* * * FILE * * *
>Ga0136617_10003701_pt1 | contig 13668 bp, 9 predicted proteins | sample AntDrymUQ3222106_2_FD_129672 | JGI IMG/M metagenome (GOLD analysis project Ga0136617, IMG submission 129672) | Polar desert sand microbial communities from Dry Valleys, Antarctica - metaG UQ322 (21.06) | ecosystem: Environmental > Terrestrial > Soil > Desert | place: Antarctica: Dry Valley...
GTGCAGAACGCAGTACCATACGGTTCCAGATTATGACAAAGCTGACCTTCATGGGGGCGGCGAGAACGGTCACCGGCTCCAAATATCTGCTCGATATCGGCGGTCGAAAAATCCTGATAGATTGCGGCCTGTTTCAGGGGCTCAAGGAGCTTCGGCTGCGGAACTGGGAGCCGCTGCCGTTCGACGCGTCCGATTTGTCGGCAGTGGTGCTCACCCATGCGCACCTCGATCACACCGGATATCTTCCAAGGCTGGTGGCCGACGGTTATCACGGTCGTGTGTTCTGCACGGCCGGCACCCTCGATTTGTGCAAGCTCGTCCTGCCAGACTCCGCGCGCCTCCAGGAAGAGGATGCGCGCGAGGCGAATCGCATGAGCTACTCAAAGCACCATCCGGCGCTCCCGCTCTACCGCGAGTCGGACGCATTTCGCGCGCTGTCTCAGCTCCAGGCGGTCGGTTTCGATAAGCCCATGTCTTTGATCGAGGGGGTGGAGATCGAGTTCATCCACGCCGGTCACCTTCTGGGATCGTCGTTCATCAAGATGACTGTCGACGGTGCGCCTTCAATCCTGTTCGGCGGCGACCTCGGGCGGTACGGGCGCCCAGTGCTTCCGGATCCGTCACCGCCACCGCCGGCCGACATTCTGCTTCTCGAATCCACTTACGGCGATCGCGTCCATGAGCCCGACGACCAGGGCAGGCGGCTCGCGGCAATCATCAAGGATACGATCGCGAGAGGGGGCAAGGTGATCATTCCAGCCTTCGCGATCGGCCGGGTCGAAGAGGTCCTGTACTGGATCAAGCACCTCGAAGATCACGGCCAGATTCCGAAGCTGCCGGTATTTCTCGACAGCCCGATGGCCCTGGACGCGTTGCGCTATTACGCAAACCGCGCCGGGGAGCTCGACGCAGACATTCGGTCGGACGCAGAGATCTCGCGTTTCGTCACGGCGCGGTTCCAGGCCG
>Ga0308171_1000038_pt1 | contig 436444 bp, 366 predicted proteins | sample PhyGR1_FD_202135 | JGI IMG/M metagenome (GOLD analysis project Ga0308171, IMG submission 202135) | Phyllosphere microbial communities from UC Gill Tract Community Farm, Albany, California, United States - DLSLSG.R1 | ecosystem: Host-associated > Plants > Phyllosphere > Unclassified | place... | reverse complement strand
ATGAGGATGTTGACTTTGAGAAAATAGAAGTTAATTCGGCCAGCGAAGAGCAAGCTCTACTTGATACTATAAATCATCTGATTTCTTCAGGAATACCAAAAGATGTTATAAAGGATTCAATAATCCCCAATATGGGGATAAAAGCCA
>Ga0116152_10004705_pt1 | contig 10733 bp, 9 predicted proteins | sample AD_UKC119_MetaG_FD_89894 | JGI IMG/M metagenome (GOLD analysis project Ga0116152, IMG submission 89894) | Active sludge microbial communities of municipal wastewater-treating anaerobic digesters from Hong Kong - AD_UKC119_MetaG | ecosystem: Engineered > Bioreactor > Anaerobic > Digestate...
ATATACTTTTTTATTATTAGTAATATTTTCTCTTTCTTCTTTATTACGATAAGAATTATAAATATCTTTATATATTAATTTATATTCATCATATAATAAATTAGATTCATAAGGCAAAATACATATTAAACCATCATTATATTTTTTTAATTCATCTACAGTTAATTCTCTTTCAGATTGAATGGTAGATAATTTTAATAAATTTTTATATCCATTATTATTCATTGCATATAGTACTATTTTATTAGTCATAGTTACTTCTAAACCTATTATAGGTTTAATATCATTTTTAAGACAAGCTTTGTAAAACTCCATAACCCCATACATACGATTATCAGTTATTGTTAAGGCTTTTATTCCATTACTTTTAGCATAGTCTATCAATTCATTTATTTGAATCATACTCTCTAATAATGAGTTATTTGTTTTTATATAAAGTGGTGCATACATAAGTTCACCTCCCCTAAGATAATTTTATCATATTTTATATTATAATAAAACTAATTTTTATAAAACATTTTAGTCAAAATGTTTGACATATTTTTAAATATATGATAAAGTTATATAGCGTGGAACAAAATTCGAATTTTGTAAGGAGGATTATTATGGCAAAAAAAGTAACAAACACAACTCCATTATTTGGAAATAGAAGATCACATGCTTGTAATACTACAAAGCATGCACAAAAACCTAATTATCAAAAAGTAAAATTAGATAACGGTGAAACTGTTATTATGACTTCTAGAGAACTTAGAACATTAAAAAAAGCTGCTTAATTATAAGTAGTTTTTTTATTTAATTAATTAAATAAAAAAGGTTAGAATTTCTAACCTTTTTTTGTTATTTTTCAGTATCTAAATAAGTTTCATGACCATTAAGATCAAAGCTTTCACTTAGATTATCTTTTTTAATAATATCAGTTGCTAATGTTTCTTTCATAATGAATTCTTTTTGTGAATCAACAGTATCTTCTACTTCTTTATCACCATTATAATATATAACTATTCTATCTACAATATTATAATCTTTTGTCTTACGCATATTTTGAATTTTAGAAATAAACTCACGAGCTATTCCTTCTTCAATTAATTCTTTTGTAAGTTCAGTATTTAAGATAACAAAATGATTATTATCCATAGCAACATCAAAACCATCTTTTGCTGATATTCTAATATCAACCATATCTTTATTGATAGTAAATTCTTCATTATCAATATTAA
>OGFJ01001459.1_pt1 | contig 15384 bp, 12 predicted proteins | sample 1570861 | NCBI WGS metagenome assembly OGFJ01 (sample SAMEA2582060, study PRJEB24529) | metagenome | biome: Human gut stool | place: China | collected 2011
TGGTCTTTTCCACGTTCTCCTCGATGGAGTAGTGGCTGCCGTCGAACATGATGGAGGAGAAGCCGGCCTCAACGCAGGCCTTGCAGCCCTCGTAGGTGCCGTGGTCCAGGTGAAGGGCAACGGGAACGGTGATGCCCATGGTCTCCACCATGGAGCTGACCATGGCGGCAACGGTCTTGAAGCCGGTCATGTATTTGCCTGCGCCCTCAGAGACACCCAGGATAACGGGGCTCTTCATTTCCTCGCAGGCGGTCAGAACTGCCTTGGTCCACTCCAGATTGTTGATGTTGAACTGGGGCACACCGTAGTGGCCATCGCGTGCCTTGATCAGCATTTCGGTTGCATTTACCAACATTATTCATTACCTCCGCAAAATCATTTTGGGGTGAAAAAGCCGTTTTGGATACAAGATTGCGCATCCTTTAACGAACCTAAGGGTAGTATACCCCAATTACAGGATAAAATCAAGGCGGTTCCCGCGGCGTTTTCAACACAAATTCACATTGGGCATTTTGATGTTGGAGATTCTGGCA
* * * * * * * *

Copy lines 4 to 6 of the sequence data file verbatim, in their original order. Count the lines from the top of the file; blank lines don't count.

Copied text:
ATGAGGATGTTGACTTTGAGAAAATAGAAGTTAATTCGGCCAGCGAAGAGCAAGCTCTACTTGATACTATAAATCATCTGATTTCTTCAGGAATACCAAAAGATGTTATAAAGGATTCAATAATCCCCAATATGGGGATAAAAGCCA
>Ga0116152_10004705_pt1 | contig 10733 bp, 9 predicted proteins | sample AD_UKC119_MetaG_FD_89894 | JGI IMG/M metagenome (GOLD analysis project Ga0116152, IMG submission 89894) | Active sludge microbial communities of municipal wastewater-treating anaerobic digesters from Hong Kong - AD_UKC119_MetaG | ecosystem: Engineered > Bioreactor > Anaerobic > Digestate...
ATATACTTTTTTATTATTAGTAATATTTTCTCTTTCTTCTTTATTACGATAAGAATTATAAATATCTTTATATATTAATTTATATTCATCATATAATAAATTAGATTCATAAGGCAAAATACATATTAAACCATCATTATATTTTTTTAATTCATCTACAGTTAATTCTCTTTCAGATTGAATGGTAGATAATTTTAATAAATTTTTATATCCATTATTATTCATTGCATATAGTACTATTTTATTAGTCATAGTTACTTCTAAACCTATTATAGGTTTAATATCATTTTTAAGACAAGCTTTGTAAAACTCCATAACCCCATACATACGATTATCAGTTATTGTTAAGGCTTTTATTCCATTACTTTTAGCATAGTCTATCAATTCATTTATTTGAATCATACTCTCTAATAATGAGTTATTTGTTTTTATATAAAGTGGTGCATACATAAGTTCACCTCCCCTAAGATAATTTTATCATATTTTATATTATAATAAAACTAATTTTTATAAAACATTTTAGTCAAAATGTTTGACATATTTTTAAATATATGATAAAGTTATATAGCGTGGAACAAAATTCGAATTTTGTAAGGAGGATTATTATGGCAAAAAAAGTAACAAACACAACTCCATTATTTGGAAATAGAAGATCACATGCTTGTAATACTACAAAGCATGCACAAAAACCTAATTATCAAAAAGTAAAATTAGATAACGGTGAAACTGTTATTATGACTTCTAGAGAACTTAGAACATTAAAAAAAGCTGCTTAATTATAAGTAGTTTTTTTATTTAATTAATTAAATAAAAAAGGTTAGAATTTCTAACCTTTTTTTGTTATTTTTCAGTATCTAAATAAGTTTCATGACCATTAAGATCAAAGCTTTCACTTAGATTATCTTTTTTAATAATATCAGTTGCTAATGTTTCTTTCATAATGAATTCTTTTTGTGAATCAACAGTATCTTCTACTTCTTTATCACCATTATAATATATAACTATTCTATCTACAATATTATAATCTTTTGTCTTACGCATATTTTGAATTTTAGAAATAAACTCACGAGCTATTCCTTCTTCAATTAATTCTTTTGTAAGTTCAGTATTTAAGATAACAAAATGATTATTATCCATAGCAACATCAAAACCATCTTTTGCTGATATTCTAATATCAACCATATCTTTATTGATAGTAAATTCTTCATTATCAATATTAA